For reasons we don't really understand, someone at the Trades Union Congress has started talking about microchipping for humans as part of the business world's next grasp at our privacy and data, as if this is likely to happen any time soon.
Apparently it's an emerging trend, because maybe as many as a few hundred out of our millions of servile office drones have had chips implanted under their skin for work and publicity purposes. The shock horror Telegraph story tells of a company called Biohax where staff have been chipped, which is horrifying until you read more of the sentence and discover that Biohax is a microchip implanting company. Hence it would be embarrassing were its staff not held down and forcibly injected with an NFC device as part of their first day initiation and getting-to-know-you procedures.
The TUC's concern is based around rumours that Biohax has been hitting up UK companies and asking them if they'd like their staff to be chipped for, ahem, security purposes, although the companies that responded to queries about possible implant tech being used on their people all said they were very much against the idea.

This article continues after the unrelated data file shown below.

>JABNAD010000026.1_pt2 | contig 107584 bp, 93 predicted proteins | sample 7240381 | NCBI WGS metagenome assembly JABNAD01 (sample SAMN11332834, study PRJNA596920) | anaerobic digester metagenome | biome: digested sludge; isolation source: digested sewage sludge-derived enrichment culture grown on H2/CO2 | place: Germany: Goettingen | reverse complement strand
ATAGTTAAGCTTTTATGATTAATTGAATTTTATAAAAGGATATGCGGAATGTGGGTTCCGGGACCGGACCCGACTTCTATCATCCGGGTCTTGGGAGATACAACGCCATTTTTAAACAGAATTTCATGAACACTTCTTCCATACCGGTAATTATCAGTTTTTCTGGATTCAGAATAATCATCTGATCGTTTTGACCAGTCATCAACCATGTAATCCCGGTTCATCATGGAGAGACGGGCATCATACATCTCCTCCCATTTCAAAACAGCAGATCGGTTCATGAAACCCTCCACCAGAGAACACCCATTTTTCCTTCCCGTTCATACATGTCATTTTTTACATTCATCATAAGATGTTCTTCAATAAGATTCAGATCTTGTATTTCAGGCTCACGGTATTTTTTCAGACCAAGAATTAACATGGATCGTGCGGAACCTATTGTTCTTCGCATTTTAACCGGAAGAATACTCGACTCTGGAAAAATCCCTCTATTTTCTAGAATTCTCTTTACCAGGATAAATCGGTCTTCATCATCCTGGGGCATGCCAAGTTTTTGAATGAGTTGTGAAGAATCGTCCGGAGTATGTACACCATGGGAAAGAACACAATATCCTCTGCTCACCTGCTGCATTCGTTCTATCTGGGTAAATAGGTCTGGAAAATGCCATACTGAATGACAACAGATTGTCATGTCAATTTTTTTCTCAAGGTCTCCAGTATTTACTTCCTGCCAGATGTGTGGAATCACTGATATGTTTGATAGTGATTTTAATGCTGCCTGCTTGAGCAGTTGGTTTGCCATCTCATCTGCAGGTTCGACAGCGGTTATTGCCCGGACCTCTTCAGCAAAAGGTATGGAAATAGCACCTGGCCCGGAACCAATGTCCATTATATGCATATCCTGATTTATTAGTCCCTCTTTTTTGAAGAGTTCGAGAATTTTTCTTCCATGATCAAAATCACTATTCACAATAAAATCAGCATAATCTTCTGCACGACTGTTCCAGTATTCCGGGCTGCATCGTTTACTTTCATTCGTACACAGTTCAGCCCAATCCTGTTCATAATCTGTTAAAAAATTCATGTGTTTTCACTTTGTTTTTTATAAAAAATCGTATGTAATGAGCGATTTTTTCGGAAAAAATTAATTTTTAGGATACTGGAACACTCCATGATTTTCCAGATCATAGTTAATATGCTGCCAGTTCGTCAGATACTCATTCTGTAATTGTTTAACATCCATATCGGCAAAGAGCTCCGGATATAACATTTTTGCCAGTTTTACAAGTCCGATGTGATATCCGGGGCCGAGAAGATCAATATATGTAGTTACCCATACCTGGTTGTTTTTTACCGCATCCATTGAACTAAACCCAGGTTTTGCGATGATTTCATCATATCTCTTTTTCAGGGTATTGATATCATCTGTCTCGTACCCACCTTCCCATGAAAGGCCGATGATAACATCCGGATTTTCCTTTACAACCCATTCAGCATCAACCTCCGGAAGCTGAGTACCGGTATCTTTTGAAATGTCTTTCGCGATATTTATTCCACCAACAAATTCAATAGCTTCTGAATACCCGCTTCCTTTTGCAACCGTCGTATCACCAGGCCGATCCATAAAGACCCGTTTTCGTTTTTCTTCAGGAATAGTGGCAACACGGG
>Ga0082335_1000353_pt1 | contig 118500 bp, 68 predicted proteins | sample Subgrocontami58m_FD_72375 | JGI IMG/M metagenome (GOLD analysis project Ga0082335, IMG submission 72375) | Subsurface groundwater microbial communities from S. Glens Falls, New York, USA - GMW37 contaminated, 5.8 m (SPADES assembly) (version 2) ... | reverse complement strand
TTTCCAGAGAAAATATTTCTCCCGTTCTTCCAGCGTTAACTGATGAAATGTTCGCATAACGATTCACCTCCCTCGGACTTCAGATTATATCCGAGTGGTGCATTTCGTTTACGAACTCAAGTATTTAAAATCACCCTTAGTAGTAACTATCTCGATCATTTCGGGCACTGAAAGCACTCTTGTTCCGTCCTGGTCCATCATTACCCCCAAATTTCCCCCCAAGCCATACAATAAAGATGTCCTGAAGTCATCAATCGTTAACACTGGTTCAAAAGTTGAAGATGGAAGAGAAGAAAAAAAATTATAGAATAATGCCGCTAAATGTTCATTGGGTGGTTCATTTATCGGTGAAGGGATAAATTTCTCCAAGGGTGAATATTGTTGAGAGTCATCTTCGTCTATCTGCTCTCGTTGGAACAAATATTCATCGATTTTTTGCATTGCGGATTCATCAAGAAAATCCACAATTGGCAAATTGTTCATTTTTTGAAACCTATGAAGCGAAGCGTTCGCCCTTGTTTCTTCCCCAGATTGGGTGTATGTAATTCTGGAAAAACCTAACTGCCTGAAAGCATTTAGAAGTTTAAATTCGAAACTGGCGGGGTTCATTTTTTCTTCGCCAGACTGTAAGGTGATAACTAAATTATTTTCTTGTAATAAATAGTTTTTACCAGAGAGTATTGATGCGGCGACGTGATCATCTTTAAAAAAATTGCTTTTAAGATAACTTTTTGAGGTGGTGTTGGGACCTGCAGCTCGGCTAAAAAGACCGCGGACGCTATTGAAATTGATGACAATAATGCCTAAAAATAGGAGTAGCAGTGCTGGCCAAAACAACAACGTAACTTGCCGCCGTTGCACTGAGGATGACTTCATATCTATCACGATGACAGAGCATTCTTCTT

So we doubt human chipping is likely to happen on a wider scale as the TUC is imagining. Fair enough, ID cards are evil and no one ever likes the photograph they were made to have taken without notice in the unflattering lighting of the office, but surely inserting microchips into the scruffs of the necks of millions of staff is taking the whole dystopian trend a bit too far?
Maybe chip the boss so he can access his special bathroom and turn off the computers of misbehaving workers with a magical wave of the hand, but they'll never chip the common staff, will they? [Guardian via Techradar]
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